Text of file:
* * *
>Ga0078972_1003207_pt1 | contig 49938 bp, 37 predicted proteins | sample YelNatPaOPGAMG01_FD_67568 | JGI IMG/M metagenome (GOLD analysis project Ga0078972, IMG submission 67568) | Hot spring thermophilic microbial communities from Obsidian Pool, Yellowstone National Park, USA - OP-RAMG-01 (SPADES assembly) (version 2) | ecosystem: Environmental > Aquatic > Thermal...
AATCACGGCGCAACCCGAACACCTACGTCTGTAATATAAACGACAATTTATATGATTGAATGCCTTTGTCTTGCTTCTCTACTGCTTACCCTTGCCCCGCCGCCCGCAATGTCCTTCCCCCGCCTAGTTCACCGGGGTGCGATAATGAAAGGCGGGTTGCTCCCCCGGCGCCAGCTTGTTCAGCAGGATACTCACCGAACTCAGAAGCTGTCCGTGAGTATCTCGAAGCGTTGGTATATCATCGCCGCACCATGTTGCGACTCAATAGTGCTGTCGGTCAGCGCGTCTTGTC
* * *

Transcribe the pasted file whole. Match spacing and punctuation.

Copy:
>Ga0078972_1003207_pt1 | contig 49938 bp, 37 predicted proteins | sample YelNatPaOPGAMG01_FD_67568 | JGI IMG/M metagenome (GOLD analysis project Ga0078972, IMG submission 67568) | Hot spring thermophilic microbial communities from Obsidian Pool, Yellowstone National Park, USA - OP-RAMG-01 (SPADES assembly) (version 2) | ecosystem: Environmental > Aquatic > Thermal...
AATCACGGCGCAACCCGAACACCTACGTCTGTAATATAAACGACAATTTATATGATTGAATGCCTTTGTCTTGCTTCTCTACTGCTTACCCTTGCCCCGCCGCCCGCAATGTCCTTCCCCCGCCTAGTTCACCGGGGTGCGATAATGAAAGGCGGGTTGCTCCCCCGGCGCCAGCTTGTTCAGCAGGATACTCACCGAACTCAGAAGCTGTCCGTGAGTATCTCGAAGCGTTGGTATATCATCGCCGCACCATGTTGCGACTCAATAGTGCTGTCGGTCAGCGCGTCTTGTC